What is the counter measure against dust attack, in case somebody tries to deanonymize me?

  1. Is there a possibility how to prevent somebody to send you intentional small dust, so that he can track your UTXOs?

  2. I think there is no counter measure to 1. So if 1 already happens, how to deal with this in the most possible clean way and with as little leaked information as possible?

2 Answers 2


A deanonymizing dust attack works by sending dust to large amounts of addresses. The assumption is that when people send transactions/perform consolidations in the future, dust from multiple addresses will be grouped into a single transaction, thus revealing many addresses controlled by a single entity, since the dust would be swept in a single tx.

(this is somewhat of a simplification, since most parties interested in performing such attacks will also be using other data to group together multiple independent txs).

The best way to prevent against this attack is to:

  1. Never spend dust in a transaction that consumes inputs from addresses that have not previously been linked by a transaction.
  2. Don't spend dust at all.

This will lead to some utxo bloat, but if you are reusing your addresses, you can spend the dust when spending another utxo from the same address. If you are not reusing addresses, simply never spend it.

Some wallets, such as the Samourai Wallet (no affiliation), provide an option to mark dust as unspendable. For systems that you build, you will have to ignore such outputs yourself.

  • 1
    re: If you are not reusing addresses, simply never spend it. Note: as a user, even if you have a wallet that never re-uses an address you are still susceptible to this attack. Raghav's answer is sort of written from the perspective of the code enforcing single spends from an address. The vast majority of user-wallets will not behave this way, and will spend the dust UTXOs received to older, already-used addresses. In other words: "even if your wallet gives you a new address for each transaction, that will not protect you from this attack"
    – chytrik
    Commented Nov 30, 2018 at 20:57
  • Could the wallet remind the user to "clear the dust", by separately sending the dust to the miners ,at randomized time? Then the UTXO bloat issue could be relieved.
    – Chris Chen
    Commented Dec 26, 2019 at 7:05
  • Frankly speaking, I doubt whether this "attack" (which has been tweeted by Samourai devs repeatedly) really exists. It seems to be costly, however, it doesn't seem to be able to efficiently reveal linkages, and furthermore, as the whitepaper had already outlined in the beginning, there would always be some publicly exposed linkages - this is the inherent nature of UTXO model, isn't it?
    – Chris Chen
    Commented Dec 26, 2019 at 7:12
  • AFAIK, Samourai Wallet has a doubtable reputation: reddit.com/r/Bitcoin/comments/9r9344/…
    – Chris Chen
    Commented Dec 26, 2019 at 7:15

To add to Raghav's answer:

Practically, as a typical user, it can be difficult to deal with a dust attack. There is no way to stop or disallow the receiving of a transaction, so the user can only react to the attack after it has occurred. The good thing is, by taking the proper actions a user can easily and effectively mitigate against the attack. In a perfect world of well-informed users and good wallet software, the attack would be futile, and a waste of resources to attempt.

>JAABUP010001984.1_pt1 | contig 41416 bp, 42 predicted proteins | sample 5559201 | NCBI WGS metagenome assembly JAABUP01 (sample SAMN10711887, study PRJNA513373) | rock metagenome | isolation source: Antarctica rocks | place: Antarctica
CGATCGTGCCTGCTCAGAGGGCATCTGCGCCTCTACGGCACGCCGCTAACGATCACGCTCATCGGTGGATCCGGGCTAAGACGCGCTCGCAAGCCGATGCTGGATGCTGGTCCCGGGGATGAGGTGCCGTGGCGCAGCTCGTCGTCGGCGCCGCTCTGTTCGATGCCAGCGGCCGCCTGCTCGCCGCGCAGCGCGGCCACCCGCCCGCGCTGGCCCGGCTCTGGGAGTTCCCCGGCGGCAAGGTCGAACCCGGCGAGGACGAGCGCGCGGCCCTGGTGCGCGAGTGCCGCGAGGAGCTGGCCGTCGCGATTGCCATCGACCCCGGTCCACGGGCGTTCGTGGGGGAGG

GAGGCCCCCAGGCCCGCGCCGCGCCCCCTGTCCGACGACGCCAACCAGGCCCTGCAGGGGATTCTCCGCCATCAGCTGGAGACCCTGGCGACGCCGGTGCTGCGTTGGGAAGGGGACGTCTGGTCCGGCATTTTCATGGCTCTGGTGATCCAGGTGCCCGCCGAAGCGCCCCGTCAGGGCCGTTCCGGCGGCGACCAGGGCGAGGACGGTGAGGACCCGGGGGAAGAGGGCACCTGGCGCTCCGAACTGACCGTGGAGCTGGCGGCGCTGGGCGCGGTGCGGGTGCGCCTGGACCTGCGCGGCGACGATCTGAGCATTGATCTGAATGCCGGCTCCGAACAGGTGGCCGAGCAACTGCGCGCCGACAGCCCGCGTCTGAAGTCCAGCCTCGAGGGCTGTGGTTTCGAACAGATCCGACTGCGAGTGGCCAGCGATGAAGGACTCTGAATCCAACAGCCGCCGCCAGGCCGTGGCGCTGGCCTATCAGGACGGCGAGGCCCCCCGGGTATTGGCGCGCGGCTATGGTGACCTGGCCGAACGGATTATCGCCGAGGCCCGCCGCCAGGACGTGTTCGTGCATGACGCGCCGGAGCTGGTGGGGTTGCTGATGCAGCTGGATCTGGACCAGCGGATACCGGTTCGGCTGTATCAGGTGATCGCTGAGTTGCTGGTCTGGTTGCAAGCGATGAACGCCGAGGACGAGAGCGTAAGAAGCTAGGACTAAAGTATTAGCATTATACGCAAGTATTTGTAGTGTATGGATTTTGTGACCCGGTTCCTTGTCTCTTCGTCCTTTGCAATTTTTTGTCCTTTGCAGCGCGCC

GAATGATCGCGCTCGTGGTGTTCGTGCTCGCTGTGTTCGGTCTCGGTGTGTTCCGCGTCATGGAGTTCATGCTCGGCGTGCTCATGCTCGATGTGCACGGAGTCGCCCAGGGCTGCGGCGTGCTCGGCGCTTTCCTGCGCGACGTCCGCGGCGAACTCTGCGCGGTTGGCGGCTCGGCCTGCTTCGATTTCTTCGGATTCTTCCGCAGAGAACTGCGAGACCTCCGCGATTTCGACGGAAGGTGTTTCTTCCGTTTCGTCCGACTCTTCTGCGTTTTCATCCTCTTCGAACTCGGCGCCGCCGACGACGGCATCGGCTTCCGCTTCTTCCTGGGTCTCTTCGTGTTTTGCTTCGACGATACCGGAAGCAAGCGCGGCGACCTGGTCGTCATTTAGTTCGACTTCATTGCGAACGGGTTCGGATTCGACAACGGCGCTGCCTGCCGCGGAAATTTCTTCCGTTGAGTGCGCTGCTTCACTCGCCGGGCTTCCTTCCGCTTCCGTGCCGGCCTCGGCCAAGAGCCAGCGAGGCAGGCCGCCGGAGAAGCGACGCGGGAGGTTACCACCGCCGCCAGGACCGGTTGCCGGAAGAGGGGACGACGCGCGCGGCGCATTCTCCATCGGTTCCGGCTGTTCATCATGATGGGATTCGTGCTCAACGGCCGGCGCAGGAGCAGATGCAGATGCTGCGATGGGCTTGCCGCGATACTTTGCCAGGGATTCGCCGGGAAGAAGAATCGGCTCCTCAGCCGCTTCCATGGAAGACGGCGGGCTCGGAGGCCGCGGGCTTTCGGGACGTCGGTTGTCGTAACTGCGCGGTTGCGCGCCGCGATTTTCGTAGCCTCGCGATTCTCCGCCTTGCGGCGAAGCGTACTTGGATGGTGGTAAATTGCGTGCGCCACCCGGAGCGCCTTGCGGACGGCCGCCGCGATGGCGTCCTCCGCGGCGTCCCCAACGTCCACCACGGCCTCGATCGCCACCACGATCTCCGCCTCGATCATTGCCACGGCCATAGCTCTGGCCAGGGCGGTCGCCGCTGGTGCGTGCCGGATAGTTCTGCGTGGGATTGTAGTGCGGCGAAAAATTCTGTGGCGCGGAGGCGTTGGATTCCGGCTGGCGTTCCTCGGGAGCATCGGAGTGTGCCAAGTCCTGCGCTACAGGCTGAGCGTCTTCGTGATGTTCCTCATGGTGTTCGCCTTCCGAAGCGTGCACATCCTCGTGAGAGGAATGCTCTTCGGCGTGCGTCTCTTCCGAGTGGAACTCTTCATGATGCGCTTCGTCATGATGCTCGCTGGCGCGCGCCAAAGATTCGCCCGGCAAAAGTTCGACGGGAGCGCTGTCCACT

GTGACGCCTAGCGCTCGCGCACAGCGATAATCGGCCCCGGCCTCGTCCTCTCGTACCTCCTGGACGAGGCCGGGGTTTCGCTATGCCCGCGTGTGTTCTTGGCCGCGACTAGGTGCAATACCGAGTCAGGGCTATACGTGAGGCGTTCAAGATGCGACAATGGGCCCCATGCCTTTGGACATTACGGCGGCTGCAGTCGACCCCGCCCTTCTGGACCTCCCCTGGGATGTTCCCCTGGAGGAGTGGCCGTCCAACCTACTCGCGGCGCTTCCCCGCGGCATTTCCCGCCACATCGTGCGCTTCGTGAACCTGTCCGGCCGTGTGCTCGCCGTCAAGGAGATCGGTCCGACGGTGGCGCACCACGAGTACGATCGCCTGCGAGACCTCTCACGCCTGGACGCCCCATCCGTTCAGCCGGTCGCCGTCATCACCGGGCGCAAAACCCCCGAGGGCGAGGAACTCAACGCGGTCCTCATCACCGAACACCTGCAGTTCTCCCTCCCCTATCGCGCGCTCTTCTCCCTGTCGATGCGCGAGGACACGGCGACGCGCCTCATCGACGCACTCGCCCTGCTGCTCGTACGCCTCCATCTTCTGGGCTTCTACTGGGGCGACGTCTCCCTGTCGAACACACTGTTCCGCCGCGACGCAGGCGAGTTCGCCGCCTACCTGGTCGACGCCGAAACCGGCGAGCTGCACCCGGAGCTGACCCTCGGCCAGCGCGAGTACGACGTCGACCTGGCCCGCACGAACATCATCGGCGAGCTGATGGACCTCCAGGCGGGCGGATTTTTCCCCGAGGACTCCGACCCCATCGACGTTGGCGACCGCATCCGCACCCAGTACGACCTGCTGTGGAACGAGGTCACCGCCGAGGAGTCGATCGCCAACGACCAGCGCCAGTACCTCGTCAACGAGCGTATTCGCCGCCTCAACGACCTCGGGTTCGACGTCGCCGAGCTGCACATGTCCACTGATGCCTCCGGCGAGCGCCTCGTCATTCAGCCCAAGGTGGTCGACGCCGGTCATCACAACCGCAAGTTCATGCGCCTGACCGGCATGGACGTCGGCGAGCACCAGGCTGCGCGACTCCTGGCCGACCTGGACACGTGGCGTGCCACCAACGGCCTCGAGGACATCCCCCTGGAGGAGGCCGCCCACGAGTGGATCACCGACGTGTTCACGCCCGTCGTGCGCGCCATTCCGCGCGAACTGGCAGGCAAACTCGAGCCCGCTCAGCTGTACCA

On the downside, the attack can be very effective if not mitigated. The more addresses a wallet has used in the past, the more damaging the attack can be, as an attacker stands to potentially link a great number of addresses all to one user, destroying anonymity.

As Raghav mentioned, some wallets allow the user to manually select UTXOs for spending, or to mark inputs as 'unspendable dust', but many wallets have no such option. In many cases, the UTXO selection is completely hidden from the end user, in an effort to make the wallet more simple to use.

If you receive some dust to one or more of your addresses, your wallet does not allow for manual UTXO selection, and you'd like to counter the attack, then you'll need to import your seed phrase into some new wallet software that allows you to select UTXOs manually. If you'd like to continue using the original wallet software afterwards, you could follow this workflow:

  1. Receive dust attack transactions
  2. Do research to find a reputable wallet that allows for UTXO selection, and download that software onto a secure device
  3. Import the seed phrase from your dust-attacked wallet into the new wallet software, to recreate your dust-attacked wallet in the new wallet software
  4. Using your old wallet software, create a new wallet and copy the receiving address (this will be your new wallet, after you've completed all these steps)
  5. Use the new UTXO-selecting wallet software to send the non-dust UTXOs from your dust-attacked wallet, to your new wallet (created in step 4). As Gabriele mentioned in the comments, creating a single transaction to do this will be detrimental to your privacy (it will link all addresses in the wallet, via the common input ownership heuristic). A privacy-conscious user may thus choose to craft many transactions to transfer the funds to the new wallet (using a ~minimal number of UTXOs as input to each transaction).
  • Step 5 will make obvious to the external observer that ALL the addresses used in the old wallet belongs to the same person (typical problem of massive consolidation). Am I missing something or the last step seems to be just a bad advice? Commented Dec 24, 2019 at 21:11
  • @GabrieleDomenichini that is a great point, I've edited the answer to account for this. Thanks.
    – chytrik
    Commented Dec 24, 2019 at 21:24

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